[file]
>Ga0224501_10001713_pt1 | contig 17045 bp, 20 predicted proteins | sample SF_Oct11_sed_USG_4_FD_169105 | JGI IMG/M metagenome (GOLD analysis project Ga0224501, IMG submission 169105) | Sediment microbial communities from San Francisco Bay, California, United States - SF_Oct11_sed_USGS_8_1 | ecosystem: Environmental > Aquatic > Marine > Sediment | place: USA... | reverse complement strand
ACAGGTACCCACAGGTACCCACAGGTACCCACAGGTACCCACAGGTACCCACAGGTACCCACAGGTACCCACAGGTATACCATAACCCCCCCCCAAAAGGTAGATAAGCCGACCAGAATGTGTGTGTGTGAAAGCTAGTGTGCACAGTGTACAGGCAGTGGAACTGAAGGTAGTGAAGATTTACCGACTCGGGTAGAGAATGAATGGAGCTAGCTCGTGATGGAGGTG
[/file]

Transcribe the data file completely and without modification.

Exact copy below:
>Ga0224501_10001713_pt1 | contig 17045 bp, 20 predicted proteins | sample SF_Oct11_sed_USG_4_FD_169105 | JGI IMG/M metagenome (GOLD analysis project Ga0224501, IMG submission 169105) | Sediment microbial communities from San Francisco Bay, California, United States - SF_Oct11_sed_USGS_8_1 | ecosystem: Environmental > Aquatic > Marine > Sediment | place: USA... | reverse complement strand
ACAGGTACCCACAGGTACCCACAGGTACCCACAGGTACCCACAGGTACCCACAGGTACCCACAGGTACCCACAGGTATACCATAACCCCCCCCCAAAAGGTAGATAAGCCGACCAGAATGTGTGTGTGTGAAAGCTAGTGTGCACAGTGTACAGGCAGTGGAACTGAAGGTAGTGAAGATTTACCGACTCGGGTAGAGAATGAATGGAGCTAGCTCGTGATGGAGGTG